One compelling finding from the Canadian Family Life Survey serves as the catalyst for this report. Individuals of all ages and stages of life say they feel raising a family in today’s world is more difficult than it was in the past. Seventy-seven percent of the Canadian population feels that today’s parenting challenges are “more challenging” than they were a generation ago. Persons in their sixties and seventies look back to a "golden age" when it was easier to be in a relationship. Those too young to remember are happy to concur with that view.
The premise of this report revolves around this particular thought because we believe perceptions like this perhaps place false emphasis on forces outside our control as the reason for familial discontent.
It is, of course, natural to blame such forces as changing family structures, communications media, technology, and the education system for the woes of family life. This report does not suggest that these forces do not exist or should not be altered, but there is evidence to indicate they should not become the accepted explanation for relationship problems.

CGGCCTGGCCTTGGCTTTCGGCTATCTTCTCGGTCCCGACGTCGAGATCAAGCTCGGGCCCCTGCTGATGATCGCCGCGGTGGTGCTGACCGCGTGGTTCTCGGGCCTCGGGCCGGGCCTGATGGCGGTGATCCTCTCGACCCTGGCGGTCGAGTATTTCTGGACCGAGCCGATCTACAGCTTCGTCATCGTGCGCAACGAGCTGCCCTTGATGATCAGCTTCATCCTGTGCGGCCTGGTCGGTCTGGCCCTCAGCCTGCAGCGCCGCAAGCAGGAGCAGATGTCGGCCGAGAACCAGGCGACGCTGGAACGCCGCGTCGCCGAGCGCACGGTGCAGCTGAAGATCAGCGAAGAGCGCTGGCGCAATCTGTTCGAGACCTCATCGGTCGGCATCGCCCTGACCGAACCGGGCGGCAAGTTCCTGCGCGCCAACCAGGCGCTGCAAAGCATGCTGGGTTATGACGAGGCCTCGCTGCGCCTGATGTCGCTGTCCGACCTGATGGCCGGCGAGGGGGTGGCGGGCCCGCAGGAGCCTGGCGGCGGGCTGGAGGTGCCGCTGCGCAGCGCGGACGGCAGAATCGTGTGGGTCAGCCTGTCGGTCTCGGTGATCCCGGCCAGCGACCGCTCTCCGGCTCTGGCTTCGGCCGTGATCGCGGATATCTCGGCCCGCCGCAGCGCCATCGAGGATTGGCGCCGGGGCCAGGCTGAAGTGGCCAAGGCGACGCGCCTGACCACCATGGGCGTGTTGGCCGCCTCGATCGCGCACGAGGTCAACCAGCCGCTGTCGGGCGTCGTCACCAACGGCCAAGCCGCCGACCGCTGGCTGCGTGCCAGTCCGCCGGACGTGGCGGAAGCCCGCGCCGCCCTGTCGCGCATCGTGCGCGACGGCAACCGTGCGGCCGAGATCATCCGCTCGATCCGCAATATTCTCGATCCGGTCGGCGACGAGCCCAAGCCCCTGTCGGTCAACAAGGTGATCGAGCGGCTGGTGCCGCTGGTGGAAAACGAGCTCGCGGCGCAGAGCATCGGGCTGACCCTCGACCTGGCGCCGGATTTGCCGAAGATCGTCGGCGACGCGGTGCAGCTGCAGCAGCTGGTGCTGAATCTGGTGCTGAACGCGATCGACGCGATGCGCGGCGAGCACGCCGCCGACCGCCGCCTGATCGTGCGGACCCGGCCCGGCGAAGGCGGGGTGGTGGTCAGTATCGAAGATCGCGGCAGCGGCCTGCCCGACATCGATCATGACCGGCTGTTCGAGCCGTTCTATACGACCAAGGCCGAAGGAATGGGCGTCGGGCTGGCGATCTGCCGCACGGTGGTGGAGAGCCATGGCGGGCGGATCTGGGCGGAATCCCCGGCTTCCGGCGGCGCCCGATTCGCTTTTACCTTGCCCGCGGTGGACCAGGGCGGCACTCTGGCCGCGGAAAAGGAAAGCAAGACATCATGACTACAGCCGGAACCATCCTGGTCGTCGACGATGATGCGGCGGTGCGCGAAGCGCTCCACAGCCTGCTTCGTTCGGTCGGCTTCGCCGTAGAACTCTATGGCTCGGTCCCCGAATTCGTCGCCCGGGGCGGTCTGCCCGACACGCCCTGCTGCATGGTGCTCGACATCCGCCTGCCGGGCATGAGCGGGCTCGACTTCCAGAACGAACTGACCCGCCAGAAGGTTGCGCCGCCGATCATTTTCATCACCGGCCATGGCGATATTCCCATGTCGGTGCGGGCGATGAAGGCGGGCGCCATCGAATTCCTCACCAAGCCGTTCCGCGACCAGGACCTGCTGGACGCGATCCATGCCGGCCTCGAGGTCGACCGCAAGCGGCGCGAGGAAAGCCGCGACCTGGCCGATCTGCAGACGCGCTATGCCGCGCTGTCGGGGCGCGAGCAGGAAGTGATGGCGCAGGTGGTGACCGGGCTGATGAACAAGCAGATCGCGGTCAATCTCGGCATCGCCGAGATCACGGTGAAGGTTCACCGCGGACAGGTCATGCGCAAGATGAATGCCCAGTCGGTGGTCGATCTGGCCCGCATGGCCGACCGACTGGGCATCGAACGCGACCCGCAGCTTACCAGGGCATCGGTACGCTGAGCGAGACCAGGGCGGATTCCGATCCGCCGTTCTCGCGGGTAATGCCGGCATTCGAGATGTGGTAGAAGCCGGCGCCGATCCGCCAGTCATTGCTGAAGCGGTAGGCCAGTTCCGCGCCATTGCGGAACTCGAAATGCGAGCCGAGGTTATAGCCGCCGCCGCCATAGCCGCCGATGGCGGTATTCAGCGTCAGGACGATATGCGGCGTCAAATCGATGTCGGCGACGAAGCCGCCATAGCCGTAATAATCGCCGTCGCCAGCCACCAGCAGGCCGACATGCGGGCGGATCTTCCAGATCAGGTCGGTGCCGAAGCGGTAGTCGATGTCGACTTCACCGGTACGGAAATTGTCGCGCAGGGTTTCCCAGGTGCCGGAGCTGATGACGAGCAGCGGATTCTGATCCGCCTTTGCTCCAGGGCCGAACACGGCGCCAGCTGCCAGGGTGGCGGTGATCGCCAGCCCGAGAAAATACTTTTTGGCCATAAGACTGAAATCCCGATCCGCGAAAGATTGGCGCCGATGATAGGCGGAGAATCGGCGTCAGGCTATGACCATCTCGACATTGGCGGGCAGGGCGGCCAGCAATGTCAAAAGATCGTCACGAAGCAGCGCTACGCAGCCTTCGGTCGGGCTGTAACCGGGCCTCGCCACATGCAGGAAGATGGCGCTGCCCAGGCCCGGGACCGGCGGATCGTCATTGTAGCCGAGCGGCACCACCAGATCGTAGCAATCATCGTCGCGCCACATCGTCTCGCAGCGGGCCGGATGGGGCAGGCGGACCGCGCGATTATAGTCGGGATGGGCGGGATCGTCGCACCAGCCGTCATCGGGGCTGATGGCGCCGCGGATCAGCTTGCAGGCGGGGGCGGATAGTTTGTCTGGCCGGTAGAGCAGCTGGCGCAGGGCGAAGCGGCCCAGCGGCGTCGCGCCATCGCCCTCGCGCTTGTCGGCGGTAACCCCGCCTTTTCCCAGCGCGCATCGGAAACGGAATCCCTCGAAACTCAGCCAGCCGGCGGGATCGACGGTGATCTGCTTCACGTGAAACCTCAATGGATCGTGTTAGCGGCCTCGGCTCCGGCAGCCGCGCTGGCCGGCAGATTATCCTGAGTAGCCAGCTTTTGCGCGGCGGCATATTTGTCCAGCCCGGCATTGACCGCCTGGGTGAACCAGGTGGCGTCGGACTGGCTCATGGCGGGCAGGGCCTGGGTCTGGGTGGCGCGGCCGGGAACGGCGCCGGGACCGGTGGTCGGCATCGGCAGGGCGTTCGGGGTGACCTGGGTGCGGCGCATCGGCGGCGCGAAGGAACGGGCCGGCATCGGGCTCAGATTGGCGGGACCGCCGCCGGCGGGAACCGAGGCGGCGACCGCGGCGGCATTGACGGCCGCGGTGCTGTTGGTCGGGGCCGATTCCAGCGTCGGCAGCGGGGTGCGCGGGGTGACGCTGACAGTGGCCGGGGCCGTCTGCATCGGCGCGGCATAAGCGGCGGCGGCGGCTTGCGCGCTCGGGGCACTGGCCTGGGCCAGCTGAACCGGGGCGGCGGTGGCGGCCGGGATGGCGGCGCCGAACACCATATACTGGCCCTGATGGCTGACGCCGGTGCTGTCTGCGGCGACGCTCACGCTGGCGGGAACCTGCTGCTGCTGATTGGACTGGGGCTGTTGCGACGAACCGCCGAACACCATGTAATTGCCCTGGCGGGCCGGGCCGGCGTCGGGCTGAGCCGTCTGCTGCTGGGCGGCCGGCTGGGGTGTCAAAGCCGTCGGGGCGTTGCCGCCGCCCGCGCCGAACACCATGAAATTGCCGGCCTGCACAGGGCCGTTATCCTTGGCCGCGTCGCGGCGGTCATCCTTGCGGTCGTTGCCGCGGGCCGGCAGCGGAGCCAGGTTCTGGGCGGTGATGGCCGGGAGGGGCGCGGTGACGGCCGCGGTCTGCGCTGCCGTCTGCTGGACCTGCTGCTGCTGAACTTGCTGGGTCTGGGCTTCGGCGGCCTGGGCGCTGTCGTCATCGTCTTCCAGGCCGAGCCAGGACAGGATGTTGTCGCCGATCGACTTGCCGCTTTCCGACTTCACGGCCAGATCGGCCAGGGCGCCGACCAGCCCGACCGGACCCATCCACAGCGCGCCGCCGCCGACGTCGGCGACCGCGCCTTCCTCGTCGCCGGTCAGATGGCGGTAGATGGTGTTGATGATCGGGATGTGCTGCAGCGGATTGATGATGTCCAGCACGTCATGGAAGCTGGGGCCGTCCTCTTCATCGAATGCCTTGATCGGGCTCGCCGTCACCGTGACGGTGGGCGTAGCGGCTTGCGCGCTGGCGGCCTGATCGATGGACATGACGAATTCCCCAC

Examining the results of this survey, we believe there is a strong case for looking inwardly to the heart of the matter. This search will reveal that while familial problems have changed over time and perhaps are exacerbated by external forces, most family issues and challenges emerge from the complex interplay between men, women and children; i.e. “family life.” It is the ability to call on internal resources that dictates success in relationships, rather than solely calling for change in the external world.
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